The Humble List

April 14, 2008 at 3:46 pm 1 comment

 A brief history of lists 

List-making has been suggested as one of the foundational activities of advanced human society.  The first written records are lists used to keep accounts in Mesopotamia around 4000 BCE.  Lists are a practical tool for coordinating activity distributed in time and space, for organizing work, and for the division of labor.  Empires are controlled at a distance with this simplest of tools.

 

 

Why do we use lists?

Lists are a basic way of ordering ideas.  They condense complex information into a simple and familiar (comforting?) form.  Lists help emphasize and clarify key points and make for easier reading than walls of words.  They help us get organized and save time.  They can be helpful, not only because they help us remember things, but because they allow us to forget them.  We use lists to make sense of things, and when we create a list, the act of writing and the mental effort of organization help us to think through the plans to be made.


A ‘how to make a better list’ list

  1. Use lists to get everything out of your head. 
     
  2. Organize your list.  The most basic forms of organization are by location, alphabet, time, category, and hierarchy.  Other complex forms of organization must be clear and consistent.   

  3. Don’t include ‘miscellaneous’ headings; items worthy of inclusion in the list can be sorted by some criteria.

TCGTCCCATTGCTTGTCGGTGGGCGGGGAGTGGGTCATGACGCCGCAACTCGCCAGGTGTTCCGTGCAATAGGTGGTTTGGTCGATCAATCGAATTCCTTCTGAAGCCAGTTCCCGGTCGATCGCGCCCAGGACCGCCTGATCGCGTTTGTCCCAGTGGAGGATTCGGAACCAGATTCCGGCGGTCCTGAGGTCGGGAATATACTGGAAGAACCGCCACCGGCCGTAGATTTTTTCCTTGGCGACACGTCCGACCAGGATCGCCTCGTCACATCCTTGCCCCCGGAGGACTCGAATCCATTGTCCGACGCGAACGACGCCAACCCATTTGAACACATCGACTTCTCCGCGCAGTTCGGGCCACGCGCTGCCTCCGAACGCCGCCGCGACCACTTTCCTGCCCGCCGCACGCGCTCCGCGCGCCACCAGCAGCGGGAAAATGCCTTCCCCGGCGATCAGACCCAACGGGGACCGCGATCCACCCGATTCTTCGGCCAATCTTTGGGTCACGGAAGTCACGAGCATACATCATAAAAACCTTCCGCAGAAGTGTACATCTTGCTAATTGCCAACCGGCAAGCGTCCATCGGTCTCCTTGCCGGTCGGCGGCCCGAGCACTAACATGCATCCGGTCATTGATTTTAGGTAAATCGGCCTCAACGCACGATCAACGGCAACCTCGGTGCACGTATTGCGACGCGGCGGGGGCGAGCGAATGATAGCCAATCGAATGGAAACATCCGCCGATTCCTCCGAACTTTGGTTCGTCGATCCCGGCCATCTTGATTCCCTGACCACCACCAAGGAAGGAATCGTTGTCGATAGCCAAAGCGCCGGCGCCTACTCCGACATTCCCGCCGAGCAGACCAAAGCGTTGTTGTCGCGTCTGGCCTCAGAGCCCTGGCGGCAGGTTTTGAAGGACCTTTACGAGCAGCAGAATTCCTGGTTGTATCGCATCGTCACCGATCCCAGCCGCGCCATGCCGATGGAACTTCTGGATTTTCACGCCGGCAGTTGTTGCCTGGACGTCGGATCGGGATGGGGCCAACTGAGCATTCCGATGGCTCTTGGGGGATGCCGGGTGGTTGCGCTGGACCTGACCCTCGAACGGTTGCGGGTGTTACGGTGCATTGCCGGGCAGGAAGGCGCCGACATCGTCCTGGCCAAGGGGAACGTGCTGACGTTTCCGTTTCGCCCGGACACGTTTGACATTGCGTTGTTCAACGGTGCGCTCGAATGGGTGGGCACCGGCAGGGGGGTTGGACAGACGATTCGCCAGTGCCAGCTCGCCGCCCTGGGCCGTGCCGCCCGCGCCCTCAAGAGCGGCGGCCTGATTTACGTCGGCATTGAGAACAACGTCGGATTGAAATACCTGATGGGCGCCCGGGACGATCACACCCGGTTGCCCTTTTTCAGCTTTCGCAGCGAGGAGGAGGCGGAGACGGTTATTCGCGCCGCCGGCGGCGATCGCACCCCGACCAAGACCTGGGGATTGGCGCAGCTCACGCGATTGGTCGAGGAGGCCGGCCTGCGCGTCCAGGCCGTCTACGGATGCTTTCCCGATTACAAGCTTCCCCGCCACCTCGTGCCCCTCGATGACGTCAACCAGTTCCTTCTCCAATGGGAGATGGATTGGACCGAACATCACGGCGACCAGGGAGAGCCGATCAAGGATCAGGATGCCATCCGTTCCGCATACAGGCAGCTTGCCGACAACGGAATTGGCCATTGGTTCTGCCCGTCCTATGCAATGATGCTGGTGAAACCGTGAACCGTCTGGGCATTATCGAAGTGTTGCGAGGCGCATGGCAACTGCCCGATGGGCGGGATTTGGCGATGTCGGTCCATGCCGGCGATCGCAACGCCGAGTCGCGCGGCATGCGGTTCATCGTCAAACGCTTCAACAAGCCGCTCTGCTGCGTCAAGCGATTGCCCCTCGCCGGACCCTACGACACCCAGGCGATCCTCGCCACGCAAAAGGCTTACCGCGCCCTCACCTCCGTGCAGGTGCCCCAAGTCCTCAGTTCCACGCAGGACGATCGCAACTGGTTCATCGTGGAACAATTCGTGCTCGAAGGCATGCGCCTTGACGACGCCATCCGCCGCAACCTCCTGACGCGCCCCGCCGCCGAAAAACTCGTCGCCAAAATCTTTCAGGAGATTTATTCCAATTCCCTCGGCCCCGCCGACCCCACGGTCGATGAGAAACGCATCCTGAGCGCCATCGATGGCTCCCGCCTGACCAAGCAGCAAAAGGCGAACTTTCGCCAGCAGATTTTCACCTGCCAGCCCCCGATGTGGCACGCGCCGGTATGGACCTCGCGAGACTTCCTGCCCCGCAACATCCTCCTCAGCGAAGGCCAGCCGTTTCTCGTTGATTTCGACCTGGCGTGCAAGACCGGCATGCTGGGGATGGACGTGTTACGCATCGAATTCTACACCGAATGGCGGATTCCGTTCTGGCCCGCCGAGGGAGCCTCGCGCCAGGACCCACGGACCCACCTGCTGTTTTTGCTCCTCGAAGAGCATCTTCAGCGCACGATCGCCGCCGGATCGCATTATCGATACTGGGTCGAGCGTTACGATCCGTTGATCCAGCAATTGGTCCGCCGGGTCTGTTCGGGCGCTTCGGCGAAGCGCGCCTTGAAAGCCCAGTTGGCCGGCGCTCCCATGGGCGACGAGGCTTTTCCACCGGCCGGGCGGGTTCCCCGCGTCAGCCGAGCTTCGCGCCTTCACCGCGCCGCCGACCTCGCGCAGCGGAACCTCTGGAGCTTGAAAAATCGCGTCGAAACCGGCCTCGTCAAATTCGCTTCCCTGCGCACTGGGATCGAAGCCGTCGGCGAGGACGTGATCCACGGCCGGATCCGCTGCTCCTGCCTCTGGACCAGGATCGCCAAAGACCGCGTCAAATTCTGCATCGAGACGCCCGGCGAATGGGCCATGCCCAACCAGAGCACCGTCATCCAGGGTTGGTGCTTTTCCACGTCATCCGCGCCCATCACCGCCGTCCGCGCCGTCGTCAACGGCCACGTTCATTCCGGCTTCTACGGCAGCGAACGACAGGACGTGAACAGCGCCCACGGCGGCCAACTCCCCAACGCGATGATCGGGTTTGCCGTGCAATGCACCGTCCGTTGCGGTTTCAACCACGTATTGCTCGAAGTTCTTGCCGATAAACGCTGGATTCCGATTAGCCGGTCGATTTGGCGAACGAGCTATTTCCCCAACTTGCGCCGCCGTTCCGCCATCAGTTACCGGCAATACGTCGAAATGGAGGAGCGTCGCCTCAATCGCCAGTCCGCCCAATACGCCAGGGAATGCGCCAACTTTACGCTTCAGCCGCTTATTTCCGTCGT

4. Use numbered lists.  People have a strong attraction to numbered lists. ‘Top ten’ lists are somewhat artificial, while lists shorter than five may not contain enough information.   Seven might be the magic number.   

  5.  For to-do lists, detail Next Actions using specific actions verbs.  Instead of ‘clean the garage,’ break projects down into smaller, bite size tasks like ‘sweep the floor.’   

  6.  Review your to-do list and keep it current to ensure that you are on task, and to squelch that anxiety-producing little voice in your head saying ‘did I remember to …?’   

  7.  Keep your list short so that there is light at the end of the tunnel.

Resources and background reading

History of lists

  • Sorting Things Out: Classification and Its Consequences, Geoffrey C. Bowker, Susan Leigh Star

Online list tools 

Online articles about lists 

Books that discuss lists 

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Entry filed under: feed my pet brain, PIM, PKM.

Net Safety Lessons Some gristle from Print is Dead, Gomez

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